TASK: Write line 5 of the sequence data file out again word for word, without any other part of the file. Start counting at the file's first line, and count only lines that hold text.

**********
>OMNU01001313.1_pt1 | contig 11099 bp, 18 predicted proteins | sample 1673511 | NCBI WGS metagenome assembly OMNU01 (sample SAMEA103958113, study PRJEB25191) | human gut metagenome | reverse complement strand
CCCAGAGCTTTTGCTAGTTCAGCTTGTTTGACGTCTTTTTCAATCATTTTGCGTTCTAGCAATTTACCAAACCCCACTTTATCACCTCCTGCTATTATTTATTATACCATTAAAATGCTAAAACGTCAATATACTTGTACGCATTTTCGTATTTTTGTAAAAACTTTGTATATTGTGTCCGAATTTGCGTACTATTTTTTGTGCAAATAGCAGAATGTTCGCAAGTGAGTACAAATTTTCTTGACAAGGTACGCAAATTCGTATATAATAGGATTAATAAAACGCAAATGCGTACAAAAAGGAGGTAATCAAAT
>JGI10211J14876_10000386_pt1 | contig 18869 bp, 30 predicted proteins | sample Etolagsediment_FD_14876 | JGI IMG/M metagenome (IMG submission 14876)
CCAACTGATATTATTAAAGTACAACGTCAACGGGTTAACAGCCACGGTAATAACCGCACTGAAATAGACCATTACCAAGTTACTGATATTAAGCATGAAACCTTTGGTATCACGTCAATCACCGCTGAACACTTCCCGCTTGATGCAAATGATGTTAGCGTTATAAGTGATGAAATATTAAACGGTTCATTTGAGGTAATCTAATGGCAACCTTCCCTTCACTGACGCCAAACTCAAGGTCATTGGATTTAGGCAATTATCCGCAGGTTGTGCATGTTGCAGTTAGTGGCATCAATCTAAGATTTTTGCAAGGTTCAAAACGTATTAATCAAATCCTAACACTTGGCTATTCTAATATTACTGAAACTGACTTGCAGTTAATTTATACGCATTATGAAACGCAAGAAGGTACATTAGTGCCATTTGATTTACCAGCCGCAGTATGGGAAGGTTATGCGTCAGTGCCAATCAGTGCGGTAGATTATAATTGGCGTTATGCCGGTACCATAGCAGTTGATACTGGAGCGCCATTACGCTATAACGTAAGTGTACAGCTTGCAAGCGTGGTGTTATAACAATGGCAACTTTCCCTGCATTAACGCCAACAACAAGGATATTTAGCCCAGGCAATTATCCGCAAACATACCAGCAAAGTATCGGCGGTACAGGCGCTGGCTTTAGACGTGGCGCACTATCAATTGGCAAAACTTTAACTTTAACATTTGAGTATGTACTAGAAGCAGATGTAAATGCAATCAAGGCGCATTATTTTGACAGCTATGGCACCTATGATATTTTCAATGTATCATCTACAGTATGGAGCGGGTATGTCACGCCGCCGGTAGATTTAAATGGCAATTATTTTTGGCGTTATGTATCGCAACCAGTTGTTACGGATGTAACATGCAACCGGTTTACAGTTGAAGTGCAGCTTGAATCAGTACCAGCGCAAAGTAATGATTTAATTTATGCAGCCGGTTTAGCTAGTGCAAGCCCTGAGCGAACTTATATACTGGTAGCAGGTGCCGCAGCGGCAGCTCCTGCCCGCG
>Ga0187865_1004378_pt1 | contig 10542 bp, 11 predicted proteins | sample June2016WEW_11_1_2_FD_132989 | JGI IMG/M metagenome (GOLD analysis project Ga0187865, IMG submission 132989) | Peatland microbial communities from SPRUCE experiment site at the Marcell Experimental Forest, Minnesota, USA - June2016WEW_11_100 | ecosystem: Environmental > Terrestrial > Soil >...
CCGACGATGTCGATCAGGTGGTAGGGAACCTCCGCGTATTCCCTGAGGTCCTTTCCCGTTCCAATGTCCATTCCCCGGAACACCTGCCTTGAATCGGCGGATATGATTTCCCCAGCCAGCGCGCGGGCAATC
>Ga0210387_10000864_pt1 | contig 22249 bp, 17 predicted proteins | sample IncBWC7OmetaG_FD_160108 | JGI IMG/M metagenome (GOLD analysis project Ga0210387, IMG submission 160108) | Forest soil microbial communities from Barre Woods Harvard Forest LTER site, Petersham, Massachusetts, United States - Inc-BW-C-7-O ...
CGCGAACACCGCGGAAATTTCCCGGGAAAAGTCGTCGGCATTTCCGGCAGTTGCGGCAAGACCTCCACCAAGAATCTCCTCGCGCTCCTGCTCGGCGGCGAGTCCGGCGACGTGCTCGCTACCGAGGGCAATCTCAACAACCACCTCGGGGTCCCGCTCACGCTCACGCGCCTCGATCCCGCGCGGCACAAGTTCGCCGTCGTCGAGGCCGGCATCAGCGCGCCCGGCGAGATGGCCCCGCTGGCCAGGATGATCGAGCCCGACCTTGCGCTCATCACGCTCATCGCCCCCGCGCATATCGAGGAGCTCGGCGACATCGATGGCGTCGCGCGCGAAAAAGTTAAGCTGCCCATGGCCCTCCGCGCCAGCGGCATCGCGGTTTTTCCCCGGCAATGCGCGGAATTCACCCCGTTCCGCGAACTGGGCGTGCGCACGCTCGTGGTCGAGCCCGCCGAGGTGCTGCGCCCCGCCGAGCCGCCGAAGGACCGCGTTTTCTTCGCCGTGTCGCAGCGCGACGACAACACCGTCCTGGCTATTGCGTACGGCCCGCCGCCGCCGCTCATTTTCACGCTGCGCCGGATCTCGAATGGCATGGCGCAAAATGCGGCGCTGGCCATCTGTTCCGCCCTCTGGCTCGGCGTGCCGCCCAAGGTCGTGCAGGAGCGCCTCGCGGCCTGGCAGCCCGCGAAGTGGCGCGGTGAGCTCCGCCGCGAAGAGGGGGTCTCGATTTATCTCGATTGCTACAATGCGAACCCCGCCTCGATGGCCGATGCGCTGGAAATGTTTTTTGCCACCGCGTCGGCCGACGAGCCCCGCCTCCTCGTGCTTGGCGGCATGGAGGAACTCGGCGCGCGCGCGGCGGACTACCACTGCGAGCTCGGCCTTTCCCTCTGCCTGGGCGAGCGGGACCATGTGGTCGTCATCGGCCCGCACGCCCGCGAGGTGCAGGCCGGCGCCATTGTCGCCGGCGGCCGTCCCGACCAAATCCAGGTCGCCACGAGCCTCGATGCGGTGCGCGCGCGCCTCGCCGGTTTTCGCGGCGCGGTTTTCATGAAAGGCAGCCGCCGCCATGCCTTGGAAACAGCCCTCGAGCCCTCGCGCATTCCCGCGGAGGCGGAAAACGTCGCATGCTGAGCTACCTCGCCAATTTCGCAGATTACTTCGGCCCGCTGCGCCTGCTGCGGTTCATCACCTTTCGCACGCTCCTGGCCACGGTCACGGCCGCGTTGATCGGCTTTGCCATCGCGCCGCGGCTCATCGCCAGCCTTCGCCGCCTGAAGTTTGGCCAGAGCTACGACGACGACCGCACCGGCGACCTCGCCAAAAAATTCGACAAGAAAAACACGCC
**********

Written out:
>Ga0187865_1004378_pt1 | contig 10542 bp, 11 predicted proteins | sample June2016WEW_11_1_2_FD_132989 | JGI IMG/M metagenome (GOLD analysis project Ga0187865, IMG submission 132989) | Peatland microbial communities from SPRUCE experiment site at the Marcell Experimental Forest, Minnesota, USA - June2016WEW_11_100 | ecosystem: Environmental > Terrestrial > Soil >...